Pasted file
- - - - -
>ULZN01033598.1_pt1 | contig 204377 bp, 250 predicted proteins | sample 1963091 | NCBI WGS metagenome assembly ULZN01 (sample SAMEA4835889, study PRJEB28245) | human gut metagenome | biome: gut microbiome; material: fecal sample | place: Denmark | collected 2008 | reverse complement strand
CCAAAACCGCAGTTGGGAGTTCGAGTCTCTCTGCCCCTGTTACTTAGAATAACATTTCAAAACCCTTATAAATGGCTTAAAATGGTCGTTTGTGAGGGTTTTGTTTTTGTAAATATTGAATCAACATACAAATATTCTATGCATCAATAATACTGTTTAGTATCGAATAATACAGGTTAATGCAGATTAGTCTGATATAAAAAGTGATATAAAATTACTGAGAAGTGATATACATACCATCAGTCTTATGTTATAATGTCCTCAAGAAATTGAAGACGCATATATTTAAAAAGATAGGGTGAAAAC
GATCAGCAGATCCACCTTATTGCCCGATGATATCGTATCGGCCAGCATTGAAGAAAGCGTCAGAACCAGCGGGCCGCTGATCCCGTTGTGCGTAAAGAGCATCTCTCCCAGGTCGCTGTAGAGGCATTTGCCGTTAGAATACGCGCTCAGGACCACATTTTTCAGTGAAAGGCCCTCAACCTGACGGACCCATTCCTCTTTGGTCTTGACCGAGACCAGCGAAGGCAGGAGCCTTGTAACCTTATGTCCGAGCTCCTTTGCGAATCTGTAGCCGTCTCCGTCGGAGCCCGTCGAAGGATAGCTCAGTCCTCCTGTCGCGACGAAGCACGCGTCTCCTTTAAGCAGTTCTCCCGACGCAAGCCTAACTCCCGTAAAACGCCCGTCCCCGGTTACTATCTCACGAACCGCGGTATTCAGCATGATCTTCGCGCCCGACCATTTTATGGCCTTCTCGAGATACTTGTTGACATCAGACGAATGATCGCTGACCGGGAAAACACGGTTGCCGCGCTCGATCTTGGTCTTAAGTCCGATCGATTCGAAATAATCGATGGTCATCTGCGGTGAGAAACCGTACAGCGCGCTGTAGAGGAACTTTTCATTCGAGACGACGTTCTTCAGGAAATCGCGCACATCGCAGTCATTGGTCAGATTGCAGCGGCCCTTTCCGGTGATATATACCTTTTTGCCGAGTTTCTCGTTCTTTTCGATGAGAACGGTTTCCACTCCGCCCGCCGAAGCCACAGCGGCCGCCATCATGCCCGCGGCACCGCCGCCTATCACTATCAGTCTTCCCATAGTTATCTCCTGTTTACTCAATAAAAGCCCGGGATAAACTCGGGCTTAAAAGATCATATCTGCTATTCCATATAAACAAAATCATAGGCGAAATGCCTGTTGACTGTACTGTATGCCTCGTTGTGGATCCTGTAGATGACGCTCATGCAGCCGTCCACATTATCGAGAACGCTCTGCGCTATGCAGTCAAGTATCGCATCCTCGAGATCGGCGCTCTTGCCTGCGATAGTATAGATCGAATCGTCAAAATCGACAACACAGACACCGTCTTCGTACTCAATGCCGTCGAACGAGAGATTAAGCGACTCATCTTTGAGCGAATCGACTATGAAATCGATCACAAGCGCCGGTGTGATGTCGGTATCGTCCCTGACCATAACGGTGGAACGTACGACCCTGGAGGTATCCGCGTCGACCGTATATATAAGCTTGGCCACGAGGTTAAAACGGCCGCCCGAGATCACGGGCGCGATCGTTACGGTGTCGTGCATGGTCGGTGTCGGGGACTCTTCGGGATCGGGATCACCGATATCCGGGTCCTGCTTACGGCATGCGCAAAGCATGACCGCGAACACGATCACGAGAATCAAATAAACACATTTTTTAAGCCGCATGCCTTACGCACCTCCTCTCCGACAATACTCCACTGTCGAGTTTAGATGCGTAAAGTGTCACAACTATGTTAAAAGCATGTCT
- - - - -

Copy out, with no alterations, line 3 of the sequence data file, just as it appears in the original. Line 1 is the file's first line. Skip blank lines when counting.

GATCAGCAGATCCACCTTATTGCCCGATGATATCGTATCGGCCAGCATTGAAGAAAGCGTCAGAACCAGCGGGCCGCTGATCCCGTTGTGCGTAAAGAGCATCTCTCCCAGGTCGCTGTAGAGGCATTTGCCGTTAGAATACGCGCTCAGGACCACATTTTTCAGTGAAAGGCCCTCAACCTGACGGACCCATTCCTCTTTGGTCTTGACCGAGACCAGCGAAGGCAGGAGCCTTGTAACCTTATGTCCGAGCTCCTTTGCGAATCTGTAGCCGTCTCCGTCGGAGCCCGTCGAAGGATAGCTCAGTCCTCCTGTCGCGACGAAGCACGCGTCTCCTTTAAGCAGTTCTCCCGACGCAAGCCTAACTCCCGTAAAACGCCCGTCCCCGGTTACTATCTCACGAACCGCGGTATTCAGCATGATCTTCGCGCCCGACCATTTTATGGCCTTCTCGAGATACTTGTTGACATCAGACGAATGATCGCTGACCGGGAAAACACGGTTGCCGCGCTCGATCTTGGTCTTAAGTCCGATCGATTCGAAATAATCGATGGTCATCTGCGGTGAGAAACCGTACAGCGCGCTGTAGAGGAACTTTTCATTCGAGACGACGTTCTTCAGGAAATCGCGCACATCGCAGTCATTGGTCAGATTGCAGCGGCCCTTTCCGGTGATATATACCTTTTTGCCGAGTTTCTCGTTCTTTTCGATGAGAACGGTTTCCACTCCGCCCGCCGAAGCCACAGCGGCCGCCATCATGCCCGCGGCACCGCCGCCTATCACTATCAGTCTTCCCATAGTTATCTCCTGTTTACTCAATAAAAGCCCGGGATAAACTCGGGCTTAAAAGATCATATCTGCTATTCCATATAAACAAAATCATAGGCGAAATGCCTGTTGACTGTACTGTATGCCTCGTTGTGGATCCTGTAGATGACGCTCATGCAGCCGTCCACATTATCGAGAACGCTCTGCGCTATGCAGTCAAGTATCGCATCCTCGAGATCGGCGCTCTTGCCTGCGATAGTATAGATCGAATCGTCAAAATCGACAACACAGACACCGTCTTCGTACTCAATGCCGTCGAACGAGAGATTAAGCGACTCATCTTTGAGCGAATCGACTATGAAATCGATCACAAGCGCCGGTGTGATGTCGGTATCGTCCCTGACCATAACGGTGGAACGTACGACCCTGGAGGTATCCGCGTCGACCGTATATATAAGCTTGGCCACGAGGTTAAAACGGCCGCCCGAGATCACGGGCGCGATCGTTACGGTGTCGTGCATGGTCGGTGTCGGGGACTCTTCGGGATCGGGATCACCGATATCCGGGTCCTGCTTACGGCATGCGCAAAGCATGACCGCGAACACGATCACGAGAATCAAATAAACACATTTTTTAAGCCGCATGCCTTACGCACCTCCTCTCCGACAATACTCCACTGTCGAGTTTAGATGCGTAAAGTGTCACAACTATGTTAAAAGCATGTCT